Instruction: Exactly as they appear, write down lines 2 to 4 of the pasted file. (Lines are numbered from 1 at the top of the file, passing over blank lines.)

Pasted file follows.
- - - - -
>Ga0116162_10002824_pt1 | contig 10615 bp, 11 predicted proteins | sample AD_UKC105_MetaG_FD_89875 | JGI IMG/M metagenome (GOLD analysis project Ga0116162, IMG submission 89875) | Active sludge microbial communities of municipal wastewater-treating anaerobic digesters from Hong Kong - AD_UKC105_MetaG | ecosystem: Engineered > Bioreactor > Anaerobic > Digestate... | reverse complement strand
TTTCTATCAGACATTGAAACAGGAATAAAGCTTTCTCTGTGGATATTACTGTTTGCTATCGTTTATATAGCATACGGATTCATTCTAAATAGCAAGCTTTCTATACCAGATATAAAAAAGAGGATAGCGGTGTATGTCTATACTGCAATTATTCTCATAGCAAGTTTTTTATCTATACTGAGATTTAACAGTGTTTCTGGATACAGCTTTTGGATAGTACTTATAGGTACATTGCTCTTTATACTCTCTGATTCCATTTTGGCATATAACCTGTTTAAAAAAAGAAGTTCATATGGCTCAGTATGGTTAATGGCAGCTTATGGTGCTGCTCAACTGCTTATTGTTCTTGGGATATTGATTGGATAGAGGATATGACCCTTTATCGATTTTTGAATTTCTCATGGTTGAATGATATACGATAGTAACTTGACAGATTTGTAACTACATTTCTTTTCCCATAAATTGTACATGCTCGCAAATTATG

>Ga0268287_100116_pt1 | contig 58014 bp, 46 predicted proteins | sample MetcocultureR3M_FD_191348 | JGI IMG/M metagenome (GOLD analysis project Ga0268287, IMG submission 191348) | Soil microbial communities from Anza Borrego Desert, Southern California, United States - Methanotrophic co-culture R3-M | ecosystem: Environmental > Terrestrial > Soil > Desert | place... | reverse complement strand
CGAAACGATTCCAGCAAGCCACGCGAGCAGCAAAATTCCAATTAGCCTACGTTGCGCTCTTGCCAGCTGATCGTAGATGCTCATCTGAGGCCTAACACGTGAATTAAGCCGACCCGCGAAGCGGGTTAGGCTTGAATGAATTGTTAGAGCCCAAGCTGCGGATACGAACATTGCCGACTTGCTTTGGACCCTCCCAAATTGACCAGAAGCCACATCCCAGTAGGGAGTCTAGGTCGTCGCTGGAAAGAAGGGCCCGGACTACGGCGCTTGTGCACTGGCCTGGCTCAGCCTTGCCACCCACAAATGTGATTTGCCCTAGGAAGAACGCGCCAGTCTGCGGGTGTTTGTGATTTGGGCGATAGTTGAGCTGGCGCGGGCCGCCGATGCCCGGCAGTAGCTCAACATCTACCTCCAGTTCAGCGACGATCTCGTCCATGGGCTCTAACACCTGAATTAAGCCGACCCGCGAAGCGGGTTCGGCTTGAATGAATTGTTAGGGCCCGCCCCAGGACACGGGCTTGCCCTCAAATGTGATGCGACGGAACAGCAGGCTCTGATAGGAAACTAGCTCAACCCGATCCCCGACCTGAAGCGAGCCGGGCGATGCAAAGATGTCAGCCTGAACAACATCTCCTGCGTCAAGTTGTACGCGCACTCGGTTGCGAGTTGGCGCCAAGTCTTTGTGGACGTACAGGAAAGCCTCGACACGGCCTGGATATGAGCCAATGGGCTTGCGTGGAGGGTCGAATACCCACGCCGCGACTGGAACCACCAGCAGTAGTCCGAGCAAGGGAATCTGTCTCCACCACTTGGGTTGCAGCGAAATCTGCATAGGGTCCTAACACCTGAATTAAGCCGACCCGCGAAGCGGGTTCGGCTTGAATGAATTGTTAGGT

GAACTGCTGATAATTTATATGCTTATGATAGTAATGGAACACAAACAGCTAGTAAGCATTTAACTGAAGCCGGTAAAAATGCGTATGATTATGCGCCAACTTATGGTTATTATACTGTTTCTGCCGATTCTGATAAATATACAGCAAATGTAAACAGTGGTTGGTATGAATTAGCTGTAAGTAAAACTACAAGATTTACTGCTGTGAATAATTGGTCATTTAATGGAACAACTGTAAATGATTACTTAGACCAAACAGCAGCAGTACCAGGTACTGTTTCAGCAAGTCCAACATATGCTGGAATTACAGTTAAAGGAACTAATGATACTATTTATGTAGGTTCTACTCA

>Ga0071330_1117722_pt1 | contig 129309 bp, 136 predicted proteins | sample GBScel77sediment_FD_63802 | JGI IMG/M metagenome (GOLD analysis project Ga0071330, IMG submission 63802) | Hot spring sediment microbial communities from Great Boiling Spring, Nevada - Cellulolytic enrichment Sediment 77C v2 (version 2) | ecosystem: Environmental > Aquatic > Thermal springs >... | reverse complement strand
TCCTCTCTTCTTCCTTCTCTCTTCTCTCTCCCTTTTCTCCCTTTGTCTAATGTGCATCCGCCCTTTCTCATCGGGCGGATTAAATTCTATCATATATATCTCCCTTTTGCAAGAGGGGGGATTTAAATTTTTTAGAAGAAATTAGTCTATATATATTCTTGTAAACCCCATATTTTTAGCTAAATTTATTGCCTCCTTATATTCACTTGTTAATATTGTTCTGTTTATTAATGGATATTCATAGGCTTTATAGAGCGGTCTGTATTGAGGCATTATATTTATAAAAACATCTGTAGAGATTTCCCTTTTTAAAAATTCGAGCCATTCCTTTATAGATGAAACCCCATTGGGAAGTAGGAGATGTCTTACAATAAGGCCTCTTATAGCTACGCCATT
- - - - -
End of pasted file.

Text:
TTTCTATCAGACATTGAAACAGGAATAAAGCTTTCTCTGTGGATATTACTGTTTGCTATCGTTTATATAGCATACGGATTCATTCTAAATAGCAAGCTTTCTATACCAGATATAAAAAAGAGGATAGCGGTGTATGTCTATACTGCAATTATTCTCATAGCAAGTTTTTTATCTATACTGAGATTTAACAGTGTTTCTGGATACAGCTTTTGGATAGTACTTATAGGTACATTGCTCTTTATACTCTCTGATTCCATTTTGGCATATAACCTGTTTAAAAAAAGAAGTTCATATGGCTCAGTATGGTTAATGGCAGCTTATGGTGCTGCTCAACTGCTTATTGTTCTTGGGATATTGATTGGATAGAGGATATGACCCTTTATCGATTTTTGAATTTCTCATGGTTGAATGATATACGATAGTAACTTGACAGATTTGTAACTACATTTCTTTTCCCATAAATTGTACATGCTCGCAAATTATG

>Ga0268287_100116_pt1 | contig 58014 bp, 46 predicted proteins | sample MetcocultureR3M_FD_191348 | JGI IMG/M metagenome (GOLD analysis project Ga0268287, IMG submission 191348) | Soil microbial communities from Anza Borrego Desert, Southern California, United States - Methanotrophic co-culture R3-M | ecosystem: Environmental > Terrestrial > Soil > Desert | place... | reverse complement strand
CGAAACGATTCCAGCAAGCCACGCGAGCAGCAAAATTCCAATTAGCCTACGTTGCGCTCTTGCCAGCTGATCGTAGATGCTCATCTGAGGCCTAACACGTGAATTAAGCCGACCCGCGAAGCGGGTTAGGCTTGAATGAATTGTTAGAGCCCAAGCTGCGGATACGAACATTGCCGACTTGCTTTGGACCCTCCCAAATTGACCAGAAGCCACATCCCAGTAGGGAGTCTAGGTCGTCGCTGGAAAGAAGGGCCCGGACTACGGCGCTTGTGCACTGGCCTGGCTCAGCCTTGCCACCCACAAATGTGATTTGCCCTAGGAAGAACGCGCCAGTCTGCGGGTGTTTGTGATTTGGGCGATAGTTGAGCTGGCGCGGGCCGCCGATGCCCGGCAGTAGCTCAACATCTACCTCCAGTTCAGCGACGATCTCGTCCATGGGCTCTAACACCTGAATTAAGCCGACCCGCGAAGCGGGTTCGGCTTGAATGAATTGTTAGGGCCCGCCCCAGGACACGGGCTTGCCCTCAAATGTGATGCGACGGAACAGCAGGCTCTGATAGGAAACTAGCTCAACCCGATCCCCGACCTGAAGCGAGCCGGGCGATGCAAAGATGTCAGCCTGAACAACATCTCCTGCGTCAAGTTGTACGCGCACTCGGTTGCGAGTTGGCGCCAAGTCTTTGTGGACGTACAGGAAAGCCTCGACACGGCCTGGATATGAGCCAATGGGCTTGCGTGGAGGGTCGAATACCCACGCCGCGACTGGAACCACCAGCAGTAGTCCGAGCAAGGGAATCTGTCTCCACCACTTGGGTTGCAGCGAAATCTGCATAGGGTCCTAACACCTGAATTAAGCCGACCCGCGAAGCGGGTTCGGCTTGAATGAATTGTTAGGT